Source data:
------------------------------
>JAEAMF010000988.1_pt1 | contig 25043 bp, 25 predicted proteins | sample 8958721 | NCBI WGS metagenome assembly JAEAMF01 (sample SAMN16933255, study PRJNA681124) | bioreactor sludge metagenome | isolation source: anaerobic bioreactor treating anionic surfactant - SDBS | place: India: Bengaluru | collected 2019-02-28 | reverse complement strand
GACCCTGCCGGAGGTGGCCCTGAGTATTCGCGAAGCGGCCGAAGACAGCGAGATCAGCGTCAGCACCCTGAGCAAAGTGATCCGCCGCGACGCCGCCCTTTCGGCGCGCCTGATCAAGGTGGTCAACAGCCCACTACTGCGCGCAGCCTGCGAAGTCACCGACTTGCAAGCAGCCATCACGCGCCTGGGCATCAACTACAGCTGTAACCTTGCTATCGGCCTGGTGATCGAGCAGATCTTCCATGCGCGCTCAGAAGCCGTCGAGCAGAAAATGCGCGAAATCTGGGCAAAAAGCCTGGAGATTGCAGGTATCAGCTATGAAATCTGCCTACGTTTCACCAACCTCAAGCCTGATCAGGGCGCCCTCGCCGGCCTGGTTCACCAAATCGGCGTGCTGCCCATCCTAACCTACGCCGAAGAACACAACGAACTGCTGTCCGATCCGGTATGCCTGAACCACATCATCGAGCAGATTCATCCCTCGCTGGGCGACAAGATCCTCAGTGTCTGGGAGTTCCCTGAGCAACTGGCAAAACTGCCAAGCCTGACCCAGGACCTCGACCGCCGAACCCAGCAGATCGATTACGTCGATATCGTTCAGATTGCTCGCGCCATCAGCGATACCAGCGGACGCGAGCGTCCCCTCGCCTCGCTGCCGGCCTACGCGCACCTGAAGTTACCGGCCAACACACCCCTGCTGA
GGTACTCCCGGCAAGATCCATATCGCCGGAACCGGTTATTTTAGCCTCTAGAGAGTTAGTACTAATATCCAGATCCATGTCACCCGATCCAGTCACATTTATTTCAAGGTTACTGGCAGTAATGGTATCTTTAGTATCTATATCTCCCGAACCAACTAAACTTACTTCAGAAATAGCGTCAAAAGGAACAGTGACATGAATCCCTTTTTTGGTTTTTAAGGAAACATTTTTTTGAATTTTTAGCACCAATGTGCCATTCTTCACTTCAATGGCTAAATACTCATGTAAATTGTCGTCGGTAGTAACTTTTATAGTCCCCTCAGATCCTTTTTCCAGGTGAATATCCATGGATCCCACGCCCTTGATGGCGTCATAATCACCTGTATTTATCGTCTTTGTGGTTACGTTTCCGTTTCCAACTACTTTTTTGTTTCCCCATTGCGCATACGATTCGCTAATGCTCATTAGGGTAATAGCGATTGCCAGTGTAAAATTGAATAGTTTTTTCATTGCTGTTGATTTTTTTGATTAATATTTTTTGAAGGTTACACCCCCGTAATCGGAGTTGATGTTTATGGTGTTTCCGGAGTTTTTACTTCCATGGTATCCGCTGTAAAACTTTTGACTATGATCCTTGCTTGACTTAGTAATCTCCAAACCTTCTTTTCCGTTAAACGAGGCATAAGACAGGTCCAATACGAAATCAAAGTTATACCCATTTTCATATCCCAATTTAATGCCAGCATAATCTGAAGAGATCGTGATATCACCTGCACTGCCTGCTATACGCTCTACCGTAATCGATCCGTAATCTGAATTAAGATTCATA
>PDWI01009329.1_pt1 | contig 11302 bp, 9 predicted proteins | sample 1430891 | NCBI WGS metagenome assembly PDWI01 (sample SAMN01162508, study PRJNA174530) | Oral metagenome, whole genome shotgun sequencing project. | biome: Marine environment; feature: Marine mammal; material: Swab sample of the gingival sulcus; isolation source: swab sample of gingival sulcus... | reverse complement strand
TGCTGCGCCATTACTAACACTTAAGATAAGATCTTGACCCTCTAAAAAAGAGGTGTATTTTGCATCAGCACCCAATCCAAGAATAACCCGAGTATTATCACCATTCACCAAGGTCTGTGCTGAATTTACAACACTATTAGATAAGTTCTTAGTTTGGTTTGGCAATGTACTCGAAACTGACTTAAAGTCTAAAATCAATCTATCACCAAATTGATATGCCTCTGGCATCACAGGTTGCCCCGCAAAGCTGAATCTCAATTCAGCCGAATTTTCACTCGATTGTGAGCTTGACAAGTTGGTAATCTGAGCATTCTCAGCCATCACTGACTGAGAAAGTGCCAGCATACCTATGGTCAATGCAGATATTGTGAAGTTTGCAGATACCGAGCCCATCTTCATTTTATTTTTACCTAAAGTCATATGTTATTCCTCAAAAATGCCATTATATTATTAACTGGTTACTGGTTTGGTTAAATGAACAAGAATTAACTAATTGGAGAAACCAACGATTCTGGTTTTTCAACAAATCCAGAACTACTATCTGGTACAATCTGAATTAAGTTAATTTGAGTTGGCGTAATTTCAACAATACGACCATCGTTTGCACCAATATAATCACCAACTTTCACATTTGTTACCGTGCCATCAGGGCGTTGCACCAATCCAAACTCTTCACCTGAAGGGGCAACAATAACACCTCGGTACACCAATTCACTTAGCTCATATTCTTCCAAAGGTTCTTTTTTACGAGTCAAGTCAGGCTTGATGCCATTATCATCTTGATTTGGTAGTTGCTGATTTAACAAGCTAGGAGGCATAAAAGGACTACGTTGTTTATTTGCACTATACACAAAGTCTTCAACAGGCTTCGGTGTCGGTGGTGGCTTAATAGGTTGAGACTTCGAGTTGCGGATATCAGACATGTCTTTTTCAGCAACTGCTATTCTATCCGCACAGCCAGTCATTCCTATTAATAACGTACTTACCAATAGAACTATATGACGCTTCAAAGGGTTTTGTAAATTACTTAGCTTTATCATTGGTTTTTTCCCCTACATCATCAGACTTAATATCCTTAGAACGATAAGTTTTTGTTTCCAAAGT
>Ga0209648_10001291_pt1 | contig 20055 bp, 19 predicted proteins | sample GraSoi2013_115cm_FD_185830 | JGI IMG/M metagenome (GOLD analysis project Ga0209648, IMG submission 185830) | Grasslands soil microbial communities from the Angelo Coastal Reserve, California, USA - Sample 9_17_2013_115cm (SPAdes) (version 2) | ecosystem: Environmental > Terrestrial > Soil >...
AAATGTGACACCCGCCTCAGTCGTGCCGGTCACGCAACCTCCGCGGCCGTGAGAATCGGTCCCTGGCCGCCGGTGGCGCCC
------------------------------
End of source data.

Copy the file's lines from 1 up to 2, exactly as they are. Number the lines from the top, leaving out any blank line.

>JAEAMF010000988.1_pt1 | contig 25043 bp, 25 predicted proteins | sample 8958721 | NCBI WGS metagenome assembly JAEAMF01 (sample SAMN16933255, study PRJNA681124) | bioreactor sludge metagenome | isolation source: anaerobic bioreactor treating anionic surfactant - SDBS | place: India: Bengaluru | collected 2019-02-28 | reverse complement strand
GACCCTGCCGGAGGTGGCCCTGAGTATTCGCGAAGCGGCCGAAGACAGCGAGATCAGCGTCAGCACCCTGAGCAAAGTGATCCGCCGCGACGCCGCCCTTTCGGCGCGCCTGATCAAGGTGGTCAACAGCCCACTACTGCGCGCAGCCTGCGAAGTCACCGACTTGCAAGCAGCCATCACGCGCCTGGGCATCAACTACAGCTGTAACCTTGCTATCGGCCTGGTGATCGAGCAGATCTTCCATGCGCGCTCAGAAGCCGTCGAGCAGAAAATGCGCGAAATCTGGGCAAAAAGCCTGGAGATTGCAGGTATCAGCTATGAAATCTGCCTACGTTTCACCAACCTCAAGCCTGATCAGGGCGCCCTCGCCGGCCTGGTTCACCAAATCGGCGTGCTGCCCATCCTAACCTACGCCGAAGAACACAACGAACTGCTGTCCGATCCGGTATGCCTGAACCACATCATCGAGCAGATTCATCCCTCGCTGGGCGACAAGATCCTCAGTGTCTGGGAGTTCCCTGAGCAACTGGCAAAACTGCCAAGCCTGACCCAGGACCTCGACCGCCGAACCCAGCAGATCGATTACGTCGATATCGTTCAGATTGCTCGCGCCATCAGCGATACCAGCGGACGCGAGCGTCCCCTCGCCTCGCTGCCGGCCTACGCGCACCTGAAGTTACCGGCCAACACACCCCTGCTGA